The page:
Skip to content

Monday musings on Australian literature: Patrick White and those Blue Poles by Jackson Pollock

January 21, 2013

A change of pace for this week’s Monday Musings to give you a bit of a rest after my few rather lengthy posts of late. Enjoy!

I have already mentioned Patrick White a few times this month. One was my reference to his calling himself a “painter manque” in my review of his debut novel, Happy Valley. Another was mentioning his willingness to stand up for issues important to him, in last week’s Monday Musings on Australian women poets. Today’s post takes up both these points … You see …

In 1973 the Australian Government bought Jackson Pollock‘s painting Blue Poles. With a price exceeding $1 million, the painting’s purchase could not be approved by the then director of National Gallery of Australia, James Mollison, but had to be signed off by the Government. It just so happened that this Government was the new Labor Government which had won power the previous December after 23 years of conservative rule. Australia was ripe for change – and for philosophical and intellectual debate if not downright conflict between the conservatives and the progressives. And so, with announcement of the purchase, all hell broke loose, so to speak. Here is where our “painter manque”, Patrick White, enters the picture.

Campaigns were mounted to prevent the acquisition. One of these was a petition which Patrick White was invited to sign by a Canberra resident. Now Patrick White, as those who know him would expect, wasn’t having any of it. Here are some words from his letter, which you can view in full on the Leski Auction Site (where it was advertised for auction in 2012):

I am not signing the petition because I think you are wrong. You are the kind of person any creative Australian has been fighting against as long as I can remember, the aggressive philistine, often in disguise, who has held us back.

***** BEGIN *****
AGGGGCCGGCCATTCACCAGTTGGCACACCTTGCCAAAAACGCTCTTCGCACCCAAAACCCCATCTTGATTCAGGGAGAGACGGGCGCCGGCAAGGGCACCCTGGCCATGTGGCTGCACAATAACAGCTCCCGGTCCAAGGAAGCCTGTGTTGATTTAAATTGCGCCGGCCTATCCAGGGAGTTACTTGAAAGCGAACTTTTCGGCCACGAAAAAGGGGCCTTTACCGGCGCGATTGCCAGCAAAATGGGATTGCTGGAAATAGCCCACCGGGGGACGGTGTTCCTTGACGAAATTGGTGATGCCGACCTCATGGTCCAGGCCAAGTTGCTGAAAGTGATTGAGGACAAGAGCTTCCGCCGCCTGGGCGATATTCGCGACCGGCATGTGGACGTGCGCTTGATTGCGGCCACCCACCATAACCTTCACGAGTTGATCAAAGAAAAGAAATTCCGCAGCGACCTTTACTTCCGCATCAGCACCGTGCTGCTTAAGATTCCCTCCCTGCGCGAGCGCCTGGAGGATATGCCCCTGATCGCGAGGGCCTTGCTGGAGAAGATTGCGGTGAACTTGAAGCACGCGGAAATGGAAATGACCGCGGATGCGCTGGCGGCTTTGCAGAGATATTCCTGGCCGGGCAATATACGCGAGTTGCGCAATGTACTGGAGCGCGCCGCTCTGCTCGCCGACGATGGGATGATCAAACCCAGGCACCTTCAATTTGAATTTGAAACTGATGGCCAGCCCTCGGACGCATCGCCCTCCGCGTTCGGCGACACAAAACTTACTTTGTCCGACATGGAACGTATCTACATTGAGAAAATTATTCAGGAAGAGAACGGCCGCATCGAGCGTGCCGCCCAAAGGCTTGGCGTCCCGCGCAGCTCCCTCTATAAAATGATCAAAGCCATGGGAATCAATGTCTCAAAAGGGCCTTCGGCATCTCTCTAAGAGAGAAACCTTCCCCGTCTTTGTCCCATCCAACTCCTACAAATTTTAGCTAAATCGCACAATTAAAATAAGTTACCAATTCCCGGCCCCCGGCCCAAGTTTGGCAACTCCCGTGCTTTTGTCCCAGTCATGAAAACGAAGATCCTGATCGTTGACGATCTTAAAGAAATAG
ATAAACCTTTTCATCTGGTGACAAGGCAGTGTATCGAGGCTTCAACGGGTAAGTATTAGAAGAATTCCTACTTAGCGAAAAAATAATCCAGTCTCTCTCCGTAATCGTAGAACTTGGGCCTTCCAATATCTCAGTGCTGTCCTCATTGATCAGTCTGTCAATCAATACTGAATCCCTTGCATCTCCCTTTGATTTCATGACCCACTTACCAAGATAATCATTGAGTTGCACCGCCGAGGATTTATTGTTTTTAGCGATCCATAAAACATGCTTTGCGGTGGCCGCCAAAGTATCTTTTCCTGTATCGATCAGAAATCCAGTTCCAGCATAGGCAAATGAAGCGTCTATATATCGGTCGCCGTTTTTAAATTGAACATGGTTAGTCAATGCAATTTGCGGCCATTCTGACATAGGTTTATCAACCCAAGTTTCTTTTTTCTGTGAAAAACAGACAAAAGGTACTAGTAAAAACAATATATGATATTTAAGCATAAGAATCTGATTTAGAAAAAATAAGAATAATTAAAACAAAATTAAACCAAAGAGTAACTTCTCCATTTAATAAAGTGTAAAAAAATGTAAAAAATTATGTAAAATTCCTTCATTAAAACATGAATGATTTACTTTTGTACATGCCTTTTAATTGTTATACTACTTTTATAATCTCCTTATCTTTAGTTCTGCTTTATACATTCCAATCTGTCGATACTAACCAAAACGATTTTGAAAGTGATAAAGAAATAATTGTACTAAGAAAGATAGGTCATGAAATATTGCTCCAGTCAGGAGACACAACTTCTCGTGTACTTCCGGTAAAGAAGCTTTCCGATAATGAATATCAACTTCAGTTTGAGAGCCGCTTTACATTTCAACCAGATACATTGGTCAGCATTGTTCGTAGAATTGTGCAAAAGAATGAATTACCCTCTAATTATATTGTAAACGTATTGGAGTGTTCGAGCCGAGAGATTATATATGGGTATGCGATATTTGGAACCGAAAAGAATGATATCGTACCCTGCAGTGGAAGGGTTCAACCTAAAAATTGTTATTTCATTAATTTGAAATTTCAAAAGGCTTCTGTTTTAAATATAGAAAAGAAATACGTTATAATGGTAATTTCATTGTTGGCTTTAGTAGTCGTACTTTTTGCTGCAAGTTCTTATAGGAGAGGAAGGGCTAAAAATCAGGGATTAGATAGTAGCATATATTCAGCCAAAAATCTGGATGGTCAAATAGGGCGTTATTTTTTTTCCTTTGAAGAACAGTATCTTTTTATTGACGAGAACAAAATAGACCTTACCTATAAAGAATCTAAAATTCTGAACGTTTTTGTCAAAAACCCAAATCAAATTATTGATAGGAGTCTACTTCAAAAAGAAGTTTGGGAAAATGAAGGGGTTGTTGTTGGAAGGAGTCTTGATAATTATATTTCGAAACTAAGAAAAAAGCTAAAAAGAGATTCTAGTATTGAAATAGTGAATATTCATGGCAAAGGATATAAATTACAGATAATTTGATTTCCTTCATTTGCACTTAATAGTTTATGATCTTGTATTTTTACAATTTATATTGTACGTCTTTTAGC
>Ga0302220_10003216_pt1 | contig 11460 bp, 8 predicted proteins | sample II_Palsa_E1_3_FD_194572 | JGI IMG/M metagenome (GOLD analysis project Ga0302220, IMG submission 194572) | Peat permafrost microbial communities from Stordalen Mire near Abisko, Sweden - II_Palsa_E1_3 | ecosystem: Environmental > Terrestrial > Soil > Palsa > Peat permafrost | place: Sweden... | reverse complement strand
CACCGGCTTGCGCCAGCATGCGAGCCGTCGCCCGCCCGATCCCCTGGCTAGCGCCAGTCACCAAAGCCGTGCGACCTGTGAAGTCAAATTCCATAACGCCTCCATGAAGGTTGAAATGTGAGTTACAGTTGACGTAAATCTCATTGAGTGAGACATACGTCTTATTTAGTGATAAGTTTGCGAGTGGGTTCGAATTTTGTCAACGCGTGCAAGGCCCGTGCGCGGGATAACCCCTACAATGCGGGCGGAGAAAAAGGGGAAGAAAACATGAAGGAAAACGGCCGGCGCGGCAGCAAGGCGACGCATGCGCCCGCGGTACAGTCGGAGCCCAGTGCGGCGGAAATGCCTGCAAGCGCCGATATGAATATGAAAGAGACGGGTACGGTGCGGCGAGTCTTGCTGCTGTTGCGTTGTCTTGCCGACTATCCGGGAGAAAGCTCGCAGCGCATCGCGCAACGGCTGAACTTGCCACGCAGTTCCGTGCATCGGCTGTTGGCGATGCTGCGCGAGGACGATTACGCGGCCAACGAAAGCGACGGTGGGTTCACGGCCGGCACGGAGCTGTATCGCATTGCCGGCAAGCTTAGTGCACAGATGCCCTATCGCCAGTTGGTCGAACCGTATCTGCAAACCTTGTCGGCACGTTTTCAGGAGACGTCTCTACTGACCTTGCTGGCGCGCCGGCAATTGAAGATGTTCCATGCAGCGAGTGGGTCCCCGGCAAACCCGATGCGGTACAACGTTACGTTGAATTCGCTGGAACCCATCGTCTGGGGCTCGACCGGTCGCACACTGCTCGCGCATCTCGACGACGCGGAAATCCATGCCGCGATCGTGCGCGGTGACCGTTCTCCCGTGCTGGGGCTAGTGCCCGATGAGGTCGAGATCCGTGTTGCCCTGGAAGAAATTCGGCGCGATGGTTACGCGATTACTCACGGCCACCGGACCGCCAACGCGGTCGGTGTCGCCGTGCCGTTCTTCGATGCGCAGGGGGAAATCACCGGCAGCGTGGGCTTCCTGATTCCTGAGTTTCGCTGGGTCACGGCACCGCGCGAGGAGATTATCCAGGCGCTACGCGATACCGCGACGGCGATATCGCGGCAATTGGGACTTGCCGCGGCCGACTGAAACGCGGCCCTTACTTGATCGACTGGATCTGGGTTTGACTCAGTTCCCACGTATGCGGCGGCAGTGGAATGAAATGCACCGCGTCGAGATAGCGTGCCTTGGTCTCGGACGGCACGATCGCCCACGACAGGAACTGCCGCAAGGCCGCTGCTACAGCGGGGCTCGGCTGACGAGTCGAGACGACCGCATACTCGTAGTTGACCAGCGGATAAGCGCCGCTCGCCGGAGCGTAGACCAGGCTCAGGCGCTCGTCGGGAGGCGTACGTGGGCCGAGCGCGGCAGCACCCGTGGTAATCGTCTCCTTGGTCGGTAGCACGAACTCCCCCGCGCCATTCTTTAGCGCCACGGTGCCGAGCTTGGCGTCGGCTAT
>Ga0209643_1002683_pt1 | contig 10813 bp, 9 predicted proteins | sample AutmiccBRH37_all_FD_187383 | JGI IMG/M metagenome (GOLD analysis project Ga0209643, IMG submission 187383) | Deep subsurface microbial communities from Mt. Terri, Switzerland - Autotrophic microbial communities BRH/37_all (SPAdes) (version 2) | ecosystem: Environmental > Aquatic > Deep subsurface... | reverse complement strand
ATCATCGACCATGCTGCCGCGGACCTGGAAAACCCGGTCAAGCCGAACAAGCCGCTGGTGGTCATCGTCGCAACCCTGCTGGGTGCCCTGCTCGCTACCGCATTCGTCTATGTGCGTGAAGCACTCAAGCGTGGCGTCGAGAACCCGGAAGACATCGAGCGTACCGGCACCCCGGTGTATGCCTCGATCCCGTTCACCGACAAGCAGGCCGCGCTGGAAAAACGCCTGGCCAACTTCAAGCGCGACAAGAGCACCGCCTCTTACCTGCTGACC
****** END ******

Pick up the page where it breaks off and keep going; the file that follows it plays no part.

After a couple more paragraphs, he concludes

I regret to say, Mrs English, you are the (perhaps) well-meaning, but destructive, Australian busy-body, we must continue fighting against in the arts.

Don’t you love those parentheses around “perhaps”? How very White!

Patrick White Terrace

Patrick White Terrace, National Library of Australia

18 Comments leave one →
  1. January 21, 2013 20:11

    Oh yes, I remember the carry-on! I thought it was wonderful, even the idea of having an argument about the arts was of itself new and exciting!

    • January 21, 2013 20:25

      They were exciting times weren’t they Lisa. I was at the NGA today and it was good to remember the early days of the gallery. Blue Poles is a stunning work (and I hear is now worth $40 million plus – if you can really value such things).

      • January 21, 2013 21:03

        What you up to at the NGA?

        • January 21, 2013 21:31

          Oh, nothing much today … catching up with two old school friends from Sydney who were going to the Toulouse Lautrec. We’ll go to that exhibition after school goes back!